The first wave of Baloch migration came in 1978 and a couple of hundred Baloch families came to Delhi seeking refuge. The second wave came in 1993. These waves haven’t stopped as the Balochistan crisis has intensified, leading to continuous migration to this date. 

In 2013, Lahore-based journalist, Akbar Notezai, quoted a Hindu intellectual, Sham Kumar, who recounted, “Hindus are now facing a situation worse in Baloch residing places than they had to face in the past living in Pashtun residing places because the Baloch elders, who would show great respect for their neighbourhood Hindus, are no longer living in this world, or they have become very old.”

Since 1979, while a lot of Baloch families have received Indian citizenship, there are a lot more who are still living on visa. Currently there are about 2000 families living in Madangir, Khanpur and Devli areas of New Delhi. Every year some hundred-odd families try to come and settle down in India. 

The Late Mr Nandlal Sachdeva who came to India in 1978 was one of the tall figures of the community. Mr Arjan Das Khuranna, who like Mr. Nandlal, was also one of the first migrants to come to Delhi. Both Mr Nandlal and Mr Arjan Das strived hard to ensure that their community was not marginalised. 

Mr Nandlal established the Balochistani Hindu Panchayat in 1990 to look after the affairs of community and bring out the grievances of the community to the government. He was also the President of the Panchayat from 1990 to 2011. The Panchayat is a voice for thousands of Baloch residing in India, be it to highlight issues of visa extensions and citizenship or to solve regular day-to-day problems. Currently, Mr Prem Sachdeva is the President of the Panchayat. The Hindu Baloch community in New Delhi has also built its own temple which is dedicated to Jhulelal. Most people of the community have come from Quetta, Mach, Dhadar, Kalat, Sibi and Mustang regions of Balochistan.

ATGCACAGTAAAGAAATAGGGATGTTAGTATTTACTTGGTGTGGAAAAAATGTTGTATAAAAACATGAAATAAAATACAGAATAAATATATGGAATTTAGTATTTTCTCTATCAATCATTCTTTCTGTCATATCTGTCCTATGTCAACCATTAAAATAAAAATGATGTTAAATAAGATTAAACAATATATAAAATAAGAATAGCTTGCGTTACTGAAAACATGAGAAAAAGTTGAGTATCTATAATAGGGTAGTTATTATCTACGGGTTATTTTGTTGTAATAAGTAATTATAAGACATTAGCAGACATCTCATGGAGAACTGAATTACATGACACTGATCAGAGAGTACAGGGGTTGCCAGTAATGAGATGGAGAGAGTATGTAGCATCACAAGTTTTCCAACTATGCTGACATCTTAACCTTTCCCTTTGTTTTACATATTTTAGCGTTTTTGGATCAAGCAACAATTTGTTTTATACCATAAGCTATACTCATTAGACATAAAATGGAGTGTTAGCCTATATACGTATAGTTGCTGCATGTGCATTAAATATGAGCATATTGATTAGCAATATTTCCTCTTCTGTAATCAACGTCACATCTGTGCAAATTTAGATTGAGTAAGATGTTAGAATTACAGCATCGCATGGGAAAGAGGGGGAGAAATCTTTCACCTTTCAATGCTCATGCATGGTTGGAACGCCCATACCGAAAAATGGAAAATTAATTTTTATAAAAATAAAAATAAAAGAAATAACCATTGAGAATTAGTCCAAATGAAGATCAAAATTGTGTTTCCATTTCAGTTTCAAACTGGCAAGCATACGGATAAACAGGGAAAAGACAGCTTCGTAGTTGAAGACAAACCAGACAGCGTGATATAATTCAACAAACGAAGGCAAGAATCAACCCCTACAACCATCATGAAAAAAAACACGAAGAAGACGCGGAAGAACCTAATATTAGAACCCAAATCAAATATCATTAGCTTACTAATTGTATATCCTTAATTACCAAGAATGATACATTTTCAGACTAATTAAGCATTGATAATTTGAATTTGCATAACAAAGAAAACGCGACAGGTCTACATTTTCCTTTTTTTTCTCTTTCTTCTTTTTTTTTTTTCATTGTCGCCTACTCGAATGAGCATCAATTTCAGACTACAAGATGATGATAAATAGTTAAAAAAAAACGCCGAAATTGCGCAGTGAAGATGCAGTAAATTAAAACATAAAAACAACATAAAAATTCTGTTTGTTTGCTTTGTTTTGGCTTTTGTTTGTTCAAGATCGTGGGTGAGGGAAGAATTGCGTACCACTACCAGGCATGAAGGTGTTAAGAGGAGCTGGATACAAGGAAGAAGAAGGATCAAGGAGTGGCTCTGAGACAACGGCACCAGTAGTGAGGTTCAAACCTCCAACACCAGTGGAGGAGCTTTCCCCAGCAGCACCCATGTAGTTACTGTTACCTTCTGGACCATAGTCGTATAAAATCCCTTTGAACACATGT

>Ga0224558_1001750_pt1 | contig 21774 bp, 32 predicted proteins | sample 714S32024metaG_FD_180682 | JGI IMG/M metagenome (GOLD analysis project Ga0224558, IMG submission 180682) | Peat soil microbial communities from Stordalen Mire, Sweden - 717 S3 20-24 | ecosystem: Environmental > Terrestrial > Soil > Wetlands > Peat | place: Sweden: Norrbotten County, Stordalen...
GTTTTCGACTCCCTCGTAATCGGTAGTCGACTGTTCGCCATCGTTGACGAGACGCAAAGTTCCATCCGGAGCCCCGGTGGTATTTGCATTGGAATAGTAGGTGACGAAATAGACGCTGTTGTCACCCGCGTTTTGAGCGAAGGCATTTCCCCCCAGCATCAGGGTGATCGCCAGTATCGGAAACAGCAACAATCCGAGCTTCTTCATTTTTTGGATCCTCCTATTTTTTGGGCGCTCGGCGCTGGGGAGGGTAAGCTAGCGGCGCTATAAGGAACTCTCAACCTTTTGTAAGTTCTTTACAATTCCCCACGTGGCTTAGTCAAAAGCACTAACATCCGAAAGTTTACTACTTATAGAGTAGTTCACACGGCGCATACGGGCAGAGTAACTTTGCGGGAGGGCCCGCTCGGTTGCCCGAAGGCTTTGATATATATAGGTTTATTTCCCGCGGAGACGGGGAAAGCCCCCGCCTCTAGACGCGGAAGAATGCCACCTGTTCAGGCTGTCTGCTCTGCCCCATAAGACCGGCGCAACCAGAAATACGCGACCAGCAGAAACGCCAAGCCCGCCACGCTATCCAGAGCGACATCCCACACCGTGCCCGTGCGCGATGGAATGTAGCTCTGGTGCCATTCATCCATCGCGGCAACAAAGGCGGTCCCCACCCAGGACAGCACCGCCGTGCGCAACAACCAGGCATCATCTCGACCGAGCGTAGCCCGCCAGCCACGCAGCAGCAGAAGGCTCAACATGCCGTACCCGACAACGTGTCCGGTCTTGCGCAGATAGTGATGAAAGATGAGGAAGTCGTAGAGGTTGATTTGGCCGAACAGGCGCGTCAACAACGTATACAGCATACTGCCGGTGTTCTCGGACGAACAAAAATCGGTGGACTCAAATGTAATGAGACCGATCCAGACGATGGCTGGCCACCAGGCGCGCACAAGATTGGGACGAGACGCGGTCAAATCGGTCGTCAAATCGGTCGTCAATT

Language is the one of the most important channels enabling any community to pass on its legacy. Though the first generation of migrants spoke Balochi and Brahui, their descendants, who were born and brought up in Delhi, lost touch with both Balochi and Brahui. However, the languages continue to stay alive in India, thanks to the Baloch migrants who have been coming to India post 2000s. They keep the language alive and most of them speak multiple languages. Other than Balochi and Brahui, almost everyone speaks Sindhi at home.

It is fascinating to see such a unique community in the heart of Delhi. The Baloch stand out due to their ethnicity and sense of pride, but that the same time are mixed, just like sugar in milk, with other Indian communities. India has been a home to different communities. It has always been welcoming, and this is what makes India unique.

Mark Kinra

Mark Kinra is a corporate lawyer by profession and geopolitical analyst at heart. He primarily works on South Asia, specializing in Pakistan.

The views and opinions expressed in the article are those of the authors and do not necessarily reflect the official policy or position of The Tilak Chronicle and TTC Media Pvt Ltd.